New addition to Appendix of Mis/Understanding


For your edification, consider the following quote from Hermann von Helmholtz, recently added to the Appendix.

Accordingly, Hegel himself, convinced of the importance of winning for his philosophy in the field of physical science that recognition which had been so freely accorded to it elsewhere, launched out, with unusual vehemence and acrimony, against the natural philosophers, and especially against Sir Isaac Newton, as the first and greatest representative of physical investigation. The philosophers accused the scientific men of narrowness; the scientific men retorted that the philosophers were crazy. And so it came about that men of science began to lay some stress on the banishment of all philosophic influences from their work; while some of them, including men of the greatest acuteness, went so far as to condemn philosophy altogether, not merely as useless, but as mischievous dreaming. Thus, it must be confessed, not only were the illegitimate pretensions of the Hegelian system to subordinate to itself all other studies rejected, but no regard was paid to the rightful claims of philosophy, that is, the criticism of the sources of cognition, and the definition of the functions of the intellect. – Popular Lectures on Scientific Subjects, “On the Relation of Natural Science to General Science,” p. 7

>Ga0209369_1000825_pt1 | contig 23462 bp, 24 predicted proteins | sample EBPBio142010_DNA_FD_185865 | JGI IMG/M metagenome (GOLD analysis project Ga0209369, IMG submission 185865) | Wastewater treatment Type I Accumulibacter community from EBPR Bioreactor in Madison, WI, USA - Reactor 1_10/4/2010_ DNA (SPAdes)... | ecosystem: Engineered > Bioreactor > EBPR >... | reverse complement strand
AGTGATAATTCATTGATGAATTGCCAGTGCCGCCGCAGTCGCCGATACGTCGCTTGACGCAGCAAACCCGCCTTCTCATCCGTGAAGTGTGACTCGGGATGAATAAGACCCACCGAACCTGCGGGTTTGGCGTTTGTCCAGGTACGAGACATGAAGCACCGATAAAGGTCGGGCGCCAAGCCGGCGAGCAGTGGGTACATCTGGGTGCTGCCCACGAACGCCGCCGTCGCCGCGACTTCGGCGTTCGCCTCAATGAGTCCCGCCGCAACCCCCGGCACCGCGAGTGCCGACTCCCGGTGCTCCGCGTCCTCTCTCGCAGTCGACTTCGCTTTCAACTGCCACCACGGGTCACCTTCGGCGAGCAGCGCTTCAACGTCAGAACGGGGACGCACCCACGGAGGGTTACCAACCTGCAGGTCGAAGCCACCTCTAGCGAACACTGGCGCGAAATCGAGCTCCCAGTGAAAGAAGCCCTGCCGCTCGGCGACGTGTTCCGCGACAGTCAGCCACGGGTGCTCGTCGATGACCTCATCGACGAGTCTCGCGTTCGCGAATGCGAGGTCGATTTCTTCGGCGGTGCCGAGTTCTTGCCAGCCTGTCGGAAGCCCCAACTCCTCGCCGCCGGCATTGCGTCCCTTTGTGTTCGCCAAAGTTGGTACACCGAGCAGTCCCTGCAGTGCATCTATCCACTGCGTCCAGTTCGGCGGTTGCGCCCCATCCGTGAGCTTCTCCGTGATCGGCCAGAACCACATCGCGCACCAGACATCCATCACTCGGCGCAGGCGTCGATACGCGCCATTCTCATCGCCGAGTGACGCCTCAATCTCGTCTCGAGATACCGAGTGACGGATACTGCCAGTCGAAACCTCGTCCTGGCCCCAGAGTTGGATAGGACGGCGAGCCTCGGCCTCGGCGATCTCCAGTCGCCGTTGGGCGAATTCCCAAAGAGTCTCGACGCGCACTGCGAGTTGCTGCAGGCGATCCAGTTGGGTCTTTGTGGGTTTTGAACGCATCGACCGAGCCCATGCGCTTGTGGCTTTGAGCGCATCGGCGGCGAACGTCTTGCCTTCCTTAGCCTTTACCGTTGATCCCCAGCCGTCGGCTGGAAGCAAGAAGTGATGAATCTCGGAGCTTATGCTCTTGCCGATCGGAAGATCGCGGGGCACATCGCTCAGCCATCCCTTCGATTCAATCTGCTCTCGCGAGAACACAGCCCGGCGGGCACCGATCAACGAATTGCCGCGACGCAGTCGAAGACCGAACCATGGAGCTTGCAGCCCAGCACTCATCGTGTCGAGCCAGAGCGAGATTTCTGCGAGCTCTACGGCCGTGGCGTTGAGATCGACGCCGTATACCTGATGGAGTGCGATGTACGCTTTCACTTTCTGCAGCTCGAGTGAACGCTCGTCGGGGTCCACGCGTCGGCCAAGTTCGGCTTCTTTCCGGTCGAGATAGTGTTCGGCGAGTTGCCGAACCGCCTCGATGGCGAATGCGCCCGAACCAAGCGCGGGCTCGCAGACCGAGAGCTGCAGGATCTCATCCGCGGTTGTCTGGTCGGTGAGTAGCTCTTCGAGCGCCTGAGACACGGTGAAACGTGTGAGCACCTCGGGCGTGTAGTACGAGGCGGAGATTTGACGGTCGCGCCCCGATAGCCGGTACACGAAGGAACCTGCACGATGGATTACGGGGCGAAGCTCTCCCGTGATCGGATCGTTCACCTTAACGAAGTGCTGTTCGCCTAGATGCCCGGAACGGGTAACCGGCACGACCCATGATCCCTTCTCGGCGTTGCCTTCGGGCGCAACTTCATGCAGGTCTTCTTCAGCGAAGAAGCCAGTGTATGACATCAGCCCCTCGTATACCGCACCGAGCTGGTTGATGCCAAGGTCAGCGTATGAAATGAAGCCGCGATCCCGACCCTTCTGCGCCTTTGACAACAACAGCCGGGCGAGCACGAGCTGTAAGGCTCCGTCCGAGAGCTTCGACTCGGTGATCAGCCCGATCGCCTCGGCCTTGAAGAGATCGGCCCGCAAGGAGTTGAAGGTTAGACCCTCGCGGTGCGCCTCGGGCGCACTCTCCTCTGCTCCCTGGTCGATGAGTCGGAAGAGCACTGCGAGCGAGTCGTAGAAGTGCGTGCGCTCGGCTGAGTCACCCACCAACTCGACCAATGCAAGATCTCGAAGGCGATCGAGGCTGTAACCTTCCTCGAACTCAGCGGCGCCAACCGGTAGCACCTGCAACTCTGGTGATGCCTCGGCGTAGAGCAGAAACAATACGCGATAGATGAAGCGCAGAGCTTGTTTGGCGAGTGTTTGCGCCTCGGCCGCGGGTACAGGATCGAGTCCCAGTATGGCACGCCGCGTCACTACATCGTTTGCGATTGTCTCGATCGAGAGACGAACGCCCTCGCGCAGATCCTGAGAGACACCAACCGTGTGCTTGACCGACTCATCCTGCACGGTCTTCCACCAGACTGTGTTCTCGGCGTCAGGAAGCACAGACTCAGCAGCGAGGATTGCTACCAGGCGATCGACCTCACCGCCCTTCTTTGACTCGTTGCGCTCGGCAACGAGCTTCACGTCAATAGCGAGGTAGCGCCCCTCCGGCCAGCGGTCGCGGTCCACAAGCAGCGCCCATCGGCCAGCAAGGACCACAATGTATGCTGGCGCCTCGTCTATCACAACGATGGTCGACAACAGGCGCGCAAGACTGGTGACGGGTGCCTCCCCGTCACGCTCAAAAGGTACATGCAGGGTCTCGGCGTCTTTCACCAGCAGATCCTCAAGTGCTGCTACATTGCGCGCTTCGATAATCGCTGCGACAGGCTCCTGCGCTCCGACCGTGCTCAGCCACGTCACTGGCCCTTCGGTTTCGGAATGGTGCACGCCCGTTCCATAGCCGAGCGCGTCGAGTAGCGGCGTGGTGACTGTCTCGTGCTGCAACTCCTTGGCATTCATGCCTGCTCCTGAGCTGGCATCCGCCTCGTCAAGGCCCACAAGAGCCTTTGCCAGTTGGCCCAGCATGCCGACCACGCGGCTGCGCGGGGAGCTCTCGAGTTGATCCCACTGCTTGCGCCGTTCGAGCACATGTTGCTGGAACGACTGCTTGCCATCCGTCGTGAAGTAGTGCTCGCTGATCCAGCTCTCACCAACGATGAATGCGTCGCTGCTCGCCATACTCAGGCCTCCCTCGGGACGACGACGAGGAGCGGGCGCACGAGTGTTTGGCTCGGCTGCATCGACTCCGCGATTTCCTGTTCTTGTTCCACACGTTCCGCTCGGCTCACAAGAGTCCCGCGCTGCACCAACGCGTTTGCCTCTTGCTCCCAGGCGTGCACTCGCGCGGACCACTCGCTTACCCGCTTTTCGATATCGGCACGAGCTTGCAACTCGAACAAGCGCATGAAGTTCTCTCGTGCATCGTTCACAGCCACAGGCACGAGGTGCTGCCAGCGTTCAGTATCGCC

Categories: Current Reading

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